The drabness of Spurs’ 1-1 draw away to Hull yesterday matched the battleship grey gloom enveloping supporters this week. Tottenham went through the motions but never got it together. However, we came home with a point in a match where we had the better of the play overall without ever looking particularly dangerous.
I’m sure I’m not the only one who is feeling numb and disillusioned – the Lustdoctor has returned to blogging with this searing indictment of the current situation on the The Fighting Cock site. Read it if you haven’t caught it already. I have been reminded recently about the bond between Spurs supporters and the special fascination this club develops for those of us who feel our support deep inside.
First, yesterday’s draw. The dysfunctional features of our play, familiar when we’re not doing so well, were in evidence for most of the game. A slow tempo, soporific in periods where we seemed scared to play the ball out of defence, or unable to. Lack of cohesion as we tried to move the ball forward. Adebayor was the focal point throughout and our best player, holding, giving and on rare occasions looking sharp in the box. However, he looked around and found precious little going on, at least in terms of anything decisive, something or someone to make a goalscoring opportunity. Lennon missed the beat all afternoon, regularly passing to an opponent or moving to exactly where a team-mate’s ball was not going to end up.
Defensive uncertainty. So good to see Vertonghen back, brought straight into the side alongside Dawson but not yet match fit. The two centre-backs were shifted out of position too often, although this was not all their fault as the protection from our midfield four in front of them melted away frequently, and not under any great pressure. Vertonghen tried too hard early on: in trying to get in front of an attacker he sold himself. Dawson was stranded and Long ran on to a clever ball to exploit that confusion and score. We had still to get going.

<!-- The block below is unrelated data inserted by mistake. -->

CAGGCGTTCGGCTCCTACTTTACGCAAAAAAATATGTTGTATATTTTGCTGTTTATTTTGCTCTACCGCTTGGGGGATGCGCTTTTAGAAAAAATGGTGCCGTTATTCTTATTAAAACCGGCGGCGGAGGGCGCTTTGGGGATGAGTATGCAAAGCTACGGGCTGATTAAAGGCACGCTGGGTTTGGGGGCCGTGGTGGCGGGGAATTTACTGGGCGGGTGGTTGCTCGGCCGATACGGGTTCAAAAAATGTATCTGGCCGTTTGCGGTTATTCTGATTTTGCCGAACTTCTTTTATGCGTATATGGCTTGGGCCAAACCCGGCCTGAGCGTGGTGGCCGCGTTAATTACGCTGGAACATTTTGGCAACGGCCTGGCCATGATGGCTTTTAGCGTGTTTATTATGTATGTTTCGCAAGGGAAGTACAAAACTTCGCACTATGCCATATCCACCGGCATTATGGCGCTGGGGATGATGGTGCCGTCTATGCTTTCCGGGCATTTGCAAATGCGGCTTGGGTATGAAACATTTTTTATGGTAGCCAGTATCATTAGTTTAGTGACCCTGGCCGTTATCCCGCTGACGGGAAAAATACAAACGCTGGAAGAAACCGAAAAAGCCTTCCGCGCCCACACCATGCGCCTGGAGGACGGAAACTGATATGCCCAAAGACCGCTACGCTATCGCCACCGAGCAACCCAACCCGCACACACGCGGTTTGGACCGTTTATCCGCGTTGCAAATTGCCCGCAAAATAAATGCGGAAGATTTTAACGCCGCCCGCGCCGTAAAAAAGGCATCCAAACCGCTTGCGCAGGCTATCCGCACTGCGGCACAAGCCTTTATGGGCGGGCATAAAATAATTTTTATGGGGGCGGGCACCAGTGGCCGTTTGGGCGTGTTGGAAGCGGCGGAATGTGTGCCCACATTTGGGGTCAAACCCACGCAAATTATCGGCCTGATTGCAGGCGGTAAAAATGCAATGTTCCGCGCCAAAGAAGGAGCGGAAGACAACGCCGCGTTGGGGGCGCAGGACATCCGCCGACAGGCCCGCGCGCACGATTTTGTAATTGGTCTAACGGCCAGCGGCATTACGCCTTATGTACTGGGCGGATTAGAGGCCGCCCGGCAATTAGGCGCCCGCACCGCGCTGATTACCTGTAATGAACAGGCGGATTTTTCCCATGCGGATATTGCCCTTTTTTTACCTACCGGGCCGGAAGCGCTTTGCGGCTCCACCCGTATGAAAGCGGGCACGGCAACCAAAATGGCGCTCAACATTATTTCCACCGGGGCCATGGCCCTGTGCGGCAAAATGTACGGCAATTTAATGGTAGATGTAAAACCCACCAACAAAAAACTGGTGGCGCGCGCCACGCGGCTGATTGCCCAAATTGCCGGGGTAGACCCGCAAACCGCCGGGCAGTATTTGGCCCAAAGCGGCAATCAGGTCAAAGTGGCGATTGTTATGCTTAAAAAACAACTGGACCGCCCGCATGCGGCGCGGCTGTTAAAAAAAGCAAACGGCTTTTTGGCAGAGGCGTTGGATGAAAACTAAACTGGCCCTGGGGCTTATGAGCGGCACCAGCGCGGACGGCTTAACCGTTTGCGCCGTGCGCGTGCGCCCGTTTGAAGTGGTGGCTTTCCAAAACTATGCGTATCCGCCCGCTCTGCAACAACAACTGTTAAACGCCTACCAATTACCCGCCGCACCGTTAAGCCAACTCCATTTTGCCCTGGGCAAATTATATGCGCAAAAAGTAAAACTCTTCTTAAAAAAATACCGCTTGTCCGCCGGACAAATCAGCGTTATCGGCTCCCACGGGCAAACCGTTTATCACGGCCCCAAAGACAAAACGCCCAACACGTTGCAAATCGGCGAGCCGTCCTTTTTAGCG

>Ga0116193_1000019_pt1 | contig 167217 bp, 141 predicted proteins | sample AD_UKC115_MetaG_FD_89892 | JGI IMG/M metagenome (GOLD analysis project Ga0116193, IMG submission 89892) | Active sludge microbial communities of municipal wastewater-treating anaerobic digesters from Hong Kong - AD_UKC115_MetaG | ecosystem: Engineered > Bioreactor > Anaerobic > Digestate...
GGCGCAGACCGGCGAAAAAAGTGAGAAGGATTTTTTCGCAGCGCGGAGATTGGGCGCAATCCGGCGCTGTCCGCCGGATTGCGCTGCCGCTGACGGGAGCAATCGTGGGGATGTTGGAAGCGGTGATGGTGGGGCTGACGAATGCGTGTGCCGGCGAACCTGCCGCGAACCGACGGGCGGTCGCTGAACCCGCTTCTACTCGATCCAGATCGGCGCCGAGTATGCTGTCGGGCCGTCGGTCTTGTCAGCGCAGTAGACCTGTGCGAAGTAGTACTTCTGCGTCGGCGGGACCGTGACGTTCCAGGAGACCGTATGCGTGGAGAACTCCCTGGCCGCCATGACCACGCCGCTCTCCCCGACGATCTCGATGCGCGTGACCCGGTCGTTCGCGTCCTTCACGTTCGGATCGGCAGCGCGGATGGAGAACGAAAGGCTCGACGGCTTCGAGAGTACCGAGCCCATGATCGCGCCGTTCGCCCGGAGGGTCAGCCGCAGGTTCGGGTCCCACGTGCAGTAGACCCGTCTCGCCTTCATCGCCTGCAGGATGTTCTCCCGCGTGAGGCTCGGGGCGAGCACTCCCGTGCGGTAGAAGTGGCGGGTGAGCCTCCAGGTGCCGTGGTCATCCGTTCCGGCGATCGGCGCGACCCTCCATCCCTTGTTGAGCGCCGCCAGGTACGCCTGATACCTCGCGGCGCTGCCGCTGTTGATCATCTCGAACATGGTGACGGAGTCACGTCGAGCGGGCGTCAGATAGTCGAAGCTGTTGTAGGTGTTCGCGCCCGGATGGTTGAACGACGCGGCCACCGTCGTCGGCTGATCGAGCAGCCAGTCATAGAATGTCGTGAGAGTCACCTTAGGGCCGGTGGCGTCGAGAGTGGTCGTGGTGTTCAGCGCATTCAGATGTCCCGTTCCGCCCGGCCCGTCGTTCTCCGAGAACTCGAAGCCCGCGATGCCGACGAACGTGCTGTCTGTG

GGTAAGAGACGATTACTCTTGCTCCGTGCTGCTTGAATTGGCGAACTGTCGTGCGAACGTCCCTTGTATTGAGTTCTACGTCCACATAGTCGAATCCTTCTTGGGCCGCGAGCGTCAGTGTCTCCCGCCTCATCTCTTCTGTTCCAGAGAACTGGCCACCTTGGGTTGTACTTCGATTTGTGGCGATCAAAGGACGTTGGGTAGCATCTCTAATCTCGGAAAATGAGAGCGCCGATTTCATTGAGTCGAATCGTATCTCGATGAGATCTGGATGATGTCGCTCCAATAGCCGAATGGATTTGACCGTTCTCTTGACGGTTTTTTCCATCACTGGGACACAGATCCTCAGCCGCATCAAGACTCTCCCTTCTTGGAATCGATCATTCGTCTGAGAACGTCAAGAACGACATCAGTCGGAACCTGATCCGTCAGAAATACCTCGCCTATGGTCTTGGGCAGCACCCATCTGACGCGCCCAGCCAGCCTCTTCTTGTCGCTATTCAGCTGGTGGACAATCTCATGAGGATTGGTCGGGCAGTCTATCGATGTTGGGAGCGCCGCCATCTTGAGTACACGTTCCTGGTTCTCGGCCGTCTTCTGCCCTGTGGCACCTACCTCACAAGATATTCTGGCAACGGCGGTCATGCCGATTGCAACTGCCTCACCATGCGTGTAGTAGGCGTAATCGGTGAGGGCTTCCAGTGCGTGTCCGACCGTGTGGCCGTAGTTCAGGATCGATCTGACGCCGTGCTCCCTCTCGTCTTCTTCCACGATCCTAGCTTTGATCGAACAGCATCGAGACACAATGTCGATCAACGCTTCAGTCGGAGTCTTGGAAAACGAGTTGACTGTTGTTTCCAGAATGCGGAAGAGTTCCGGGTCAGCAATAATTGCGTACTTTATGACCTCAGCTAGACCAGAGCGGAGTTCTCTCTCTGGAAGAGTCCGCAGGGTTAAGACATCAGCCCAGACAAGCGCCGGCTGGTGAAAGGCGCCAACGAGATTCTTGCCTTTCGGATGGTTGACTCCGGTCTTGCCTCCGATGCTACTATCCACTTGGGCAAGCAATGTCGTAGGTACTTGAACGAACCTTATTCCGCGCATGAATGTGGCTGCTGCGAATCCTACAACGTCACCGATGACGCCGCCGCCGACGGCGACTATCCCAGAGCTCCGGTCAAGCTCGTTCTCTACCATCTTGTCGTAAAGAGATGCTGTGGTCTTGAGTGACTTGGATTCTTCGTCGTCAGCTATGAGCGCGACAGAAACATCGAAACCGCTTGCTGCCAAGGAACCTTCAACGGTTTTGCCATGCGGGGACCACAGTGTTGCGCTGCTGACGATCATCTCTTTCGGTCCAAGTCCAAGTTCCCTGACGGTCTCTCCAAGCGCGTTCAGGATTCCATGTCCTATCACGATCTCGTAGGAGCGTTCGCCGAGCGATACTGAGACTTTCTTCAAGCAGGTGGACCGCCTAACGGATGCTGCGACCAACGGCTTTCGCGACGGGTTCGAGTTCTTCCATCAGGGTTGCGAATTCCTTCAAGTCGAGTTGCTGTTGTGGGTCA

Gradually we pushed Hull back. It’s a pattern that they don’t seem to mind too much. They have one of the best home defensive records in the division, plus a recently acquired strike pairing that would always keep us occupied. So without ever firing up the quattro, we made the chances and missed them. Most were fleeting opportunities, might-have-beens not forehead-clutching blunders. Manu and others to the byline, time and again the cross was blocked in or near the six yard box by well-organised and determined defenders. Almost but not quite.
Good to see Paulinho back. Needs time on the field too, his box to box drive is vital in a four man midfield but he can’t get up into fourth or fifth just yet. But class is permanent. Rose’s hopeless mishit came to him at the edge of the box. One momentary lapse from an otherwise diligent defence and he was on his own. Back to goal, he killed the ball stone dead at his feet, then turned and shot into the net in a single movement. A rare moment of quality on a dull afternoon.
Poor Soldado. Strikers more than any other player relay on instinct and when it deserts them, they wander lost and bewildered in the wilderness. When they are out of touch, defenders can whack the cover off the ball to clear it, midfielders can run around a lot but strikers have no such fallback. Soldado has no idea what’s gone wrong. It’s past the point of criticism, I just feel pity.